Side Stream Filtration – Side stream filtration systems continuously filters a portion of cooling water to remove debris and particles. Filtered water is then pumped back into the main condenser line or returned to the cooling tower basin. Particulate will collect in the system where the velocities are at their lowest such as the cooling tower basin. It is therefore advisable to install a side stream filter off the basin and return the filtered water back to the basin.


In addition to the side stream filter it is advisable to install a sweeper system in the basin that drives sediment through the use of water jets in the direction of the filter.

This has the advantage over full stream filtration which may not filter out particulate which has accumulated through airborne deposits trapped in the basin.

Side stream filtration removes suspended solids, organics, and silt particles for a portion of the water system on a continuous basis, reducing the likelihood of fouling and biological growth, which helps to control other issues in the system such as scaling and corrosion.

As side stream filtration only filters a small percentage of the total flow (typically 3-10%), it makes them ideal for systems with high flow rates where full stream filtration would be cost prohibitive. A further advantage over full stream filtration is that the filter can be taken offline for cleaning and maintenance without taking the main system offline.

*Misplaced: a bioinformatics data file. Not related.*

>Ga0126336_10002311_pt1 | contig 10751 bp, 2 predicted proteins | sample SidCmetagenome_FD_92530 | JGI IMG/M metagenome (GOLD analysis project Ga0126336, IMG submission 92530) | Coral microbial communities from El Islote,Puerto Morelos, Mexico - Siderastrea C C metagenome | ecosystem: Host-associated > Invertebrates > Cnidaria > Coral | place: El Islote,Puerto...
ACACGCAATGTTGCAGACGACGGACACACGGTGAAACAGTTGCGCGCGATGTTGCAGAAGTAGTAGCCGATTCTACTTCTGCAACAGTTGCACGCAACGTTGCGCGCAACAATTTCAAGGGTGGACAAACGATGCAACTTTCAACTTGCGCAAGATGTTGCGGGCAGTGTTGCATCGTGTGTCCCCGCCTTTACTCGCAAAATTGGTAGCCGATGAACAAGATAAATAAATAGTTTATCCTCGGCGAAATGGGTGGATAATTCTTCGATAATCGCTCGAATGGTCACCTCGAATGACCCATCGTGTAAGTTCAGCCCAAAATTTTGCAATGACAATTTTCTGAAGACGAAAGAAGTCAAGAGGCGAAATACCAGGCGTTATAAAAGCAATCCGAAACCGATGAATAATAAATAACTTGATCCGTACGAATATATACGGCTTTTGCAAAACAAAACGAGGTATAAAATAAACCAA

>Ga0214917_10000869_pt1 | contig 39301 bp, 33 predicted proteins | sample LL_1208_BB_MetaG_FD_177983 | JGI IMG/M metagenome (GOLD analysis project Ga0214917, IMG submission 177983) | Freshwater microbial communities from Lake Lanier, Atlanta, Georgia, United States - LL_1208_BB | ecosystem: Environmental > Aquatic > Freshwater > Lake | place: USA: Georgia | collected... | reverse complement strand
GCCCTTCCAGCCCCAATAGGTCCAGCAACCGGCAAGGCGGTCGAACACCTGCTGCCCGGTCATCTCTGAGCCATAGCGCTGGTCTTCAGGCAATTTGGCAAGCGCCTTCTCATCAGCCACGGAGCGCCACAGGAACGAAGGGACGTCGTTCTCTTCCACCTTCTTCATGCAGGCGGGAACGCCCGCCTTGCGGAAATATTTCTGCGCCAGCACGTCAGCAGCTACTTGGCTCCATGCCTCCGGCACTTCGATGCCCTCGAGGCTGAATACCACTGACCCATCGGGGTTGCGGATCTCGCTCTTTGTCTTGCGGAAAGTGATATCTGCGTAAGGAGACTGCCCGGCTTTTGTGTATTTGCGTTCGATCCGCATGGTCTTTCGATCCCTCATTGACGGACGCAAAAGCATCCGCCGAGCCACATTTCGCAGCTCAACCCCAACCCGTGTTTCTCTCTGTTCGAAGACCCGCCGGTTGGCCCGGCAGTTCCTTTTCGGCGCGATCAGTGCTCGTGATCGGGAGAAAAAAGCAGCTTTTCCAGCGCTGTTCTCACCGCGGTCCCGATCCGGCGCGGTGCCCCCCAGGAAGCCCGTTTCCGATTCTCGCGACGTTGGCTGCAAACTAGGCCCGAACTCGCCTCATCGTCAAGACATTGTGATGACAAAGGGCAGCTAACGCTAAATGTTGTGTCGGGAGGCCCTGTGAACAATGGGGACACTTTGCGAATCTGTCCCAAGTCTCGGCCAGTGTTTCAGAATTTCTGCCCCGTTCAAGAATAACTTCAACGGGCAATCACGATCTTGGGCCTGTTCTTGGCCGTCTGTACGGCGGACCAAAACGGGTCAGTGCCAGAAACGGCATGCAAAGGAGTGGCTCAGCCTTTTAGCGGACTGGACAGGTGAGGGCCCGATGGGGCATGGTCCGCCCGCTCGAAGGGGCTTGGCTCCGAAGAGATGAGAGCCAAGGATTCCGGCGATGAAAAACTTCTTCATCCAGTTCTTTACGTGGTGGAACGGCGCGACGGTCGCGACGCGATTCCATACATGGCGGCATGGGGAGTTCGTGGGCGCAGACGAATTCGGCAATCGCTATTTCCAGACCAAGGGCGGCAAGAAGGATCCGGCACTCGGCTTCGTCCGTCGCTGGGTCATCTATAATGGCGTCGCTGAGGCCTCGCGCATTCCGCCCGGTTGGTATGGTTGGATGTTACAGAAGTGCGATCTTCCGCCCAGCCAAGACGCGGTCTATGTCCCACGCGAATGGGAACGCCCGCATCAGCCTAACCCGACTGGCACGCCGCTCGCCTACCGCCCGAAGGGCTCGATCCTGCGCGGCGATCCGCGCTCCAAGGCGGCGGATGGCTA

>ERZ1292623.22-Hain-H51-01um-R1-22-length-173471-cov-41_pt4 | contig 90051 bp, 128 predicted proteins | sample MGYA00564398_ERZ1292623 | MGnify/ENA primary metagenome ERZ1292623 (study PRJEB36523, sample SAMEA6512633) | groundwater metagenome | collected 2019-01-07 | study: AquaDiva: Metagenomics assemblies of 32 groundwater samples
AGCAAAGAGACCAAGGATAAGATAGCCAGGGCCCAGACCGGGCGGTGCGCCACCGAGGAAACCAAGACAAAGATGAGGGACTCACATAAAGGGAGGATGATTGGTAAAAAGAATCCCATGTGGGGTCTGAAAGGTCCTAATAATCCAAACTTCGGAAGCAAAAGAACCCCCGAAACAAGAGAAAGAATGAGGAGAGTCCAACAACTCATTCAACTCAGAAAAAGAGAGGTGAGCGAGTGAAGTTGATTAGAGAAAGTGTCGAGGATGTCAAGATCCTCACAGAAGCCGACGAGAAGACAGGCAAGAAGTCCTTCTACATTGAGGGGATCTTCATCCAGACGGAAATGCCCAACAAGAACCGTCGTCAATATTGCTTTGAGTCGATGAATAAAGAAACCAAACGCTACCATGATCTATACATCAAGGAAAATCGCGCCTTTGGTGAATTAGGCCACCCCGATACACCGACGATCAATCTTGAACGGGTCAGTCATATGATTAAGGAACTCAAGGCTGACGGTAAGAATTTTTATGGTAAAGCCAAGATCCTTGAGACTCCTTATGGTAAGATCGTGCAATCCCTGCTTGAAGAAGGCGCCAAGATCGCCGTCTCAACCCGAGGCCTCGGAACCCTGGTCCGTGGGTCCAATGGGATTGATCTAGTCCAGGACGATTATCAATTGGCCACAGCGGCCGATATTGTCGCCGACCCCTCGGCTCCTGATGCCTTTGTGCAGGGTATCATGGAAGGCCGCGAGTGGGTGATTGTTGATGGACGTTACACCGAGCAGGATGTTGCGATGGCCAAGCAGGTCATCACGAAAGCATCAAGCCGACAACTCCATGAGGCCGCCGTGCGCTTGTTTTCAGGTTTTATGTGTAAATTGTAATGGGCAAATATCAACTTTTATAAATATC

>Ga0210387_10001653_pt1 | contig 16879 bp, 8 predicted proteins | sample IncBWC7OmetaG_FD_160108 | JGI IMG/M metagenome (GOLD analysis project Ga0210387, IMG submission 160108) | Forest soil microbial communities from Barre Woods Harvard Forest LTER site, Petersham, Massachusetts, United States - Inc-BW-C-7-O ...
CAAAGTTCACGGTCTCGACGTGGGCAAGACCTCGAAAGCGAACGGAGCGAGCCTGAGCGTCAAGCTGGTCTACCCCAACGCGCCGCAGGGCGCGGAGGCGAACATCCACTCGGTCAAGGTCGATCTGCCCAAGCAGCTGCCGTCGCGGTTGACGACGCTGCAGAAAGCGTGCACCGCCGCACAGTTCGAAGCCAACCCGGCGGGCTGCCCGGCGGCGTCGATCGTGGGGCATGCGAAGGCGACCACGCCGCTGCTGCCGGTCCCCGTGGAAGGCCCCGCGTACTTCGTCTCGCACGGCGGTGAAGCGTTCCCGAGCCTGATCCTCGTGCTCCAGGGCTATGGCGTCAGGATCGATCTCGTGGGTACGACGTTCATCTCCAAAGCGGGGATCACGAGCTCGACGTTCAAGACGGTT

Side stream filters have a minimum working pressure to account for the inherent pressure drop across the filter – this is typically between 20 and 30 psi and a maximum working pressure depending on the filter type. Sand filters have a threshold of 80 psi, while mechanical filters, such as screen filters, can operate up to 150 psi.

Side stream filtration does bring the water to the same level of purity as full stream filtration – it just takes longer. It is important to size the filter correctly as filtering a very low percentage 2-3% or less will not effectively filter the system water resulting in fouling.

How to Size an Appropriate Filter 

Filters are sized based on the size of particulate that is being removed, measured in microns and the flow rate of the system. In a cooling tower system particulate size typically ranges from 1-50 microns however 90% of particles are smaller than 10 microns. These smaller particles are managed by a good water treatment regime to break them down and it is actually the smaller number of larger particulate that needs to be managed by a filtration system to avoid damage to other equipment in the process.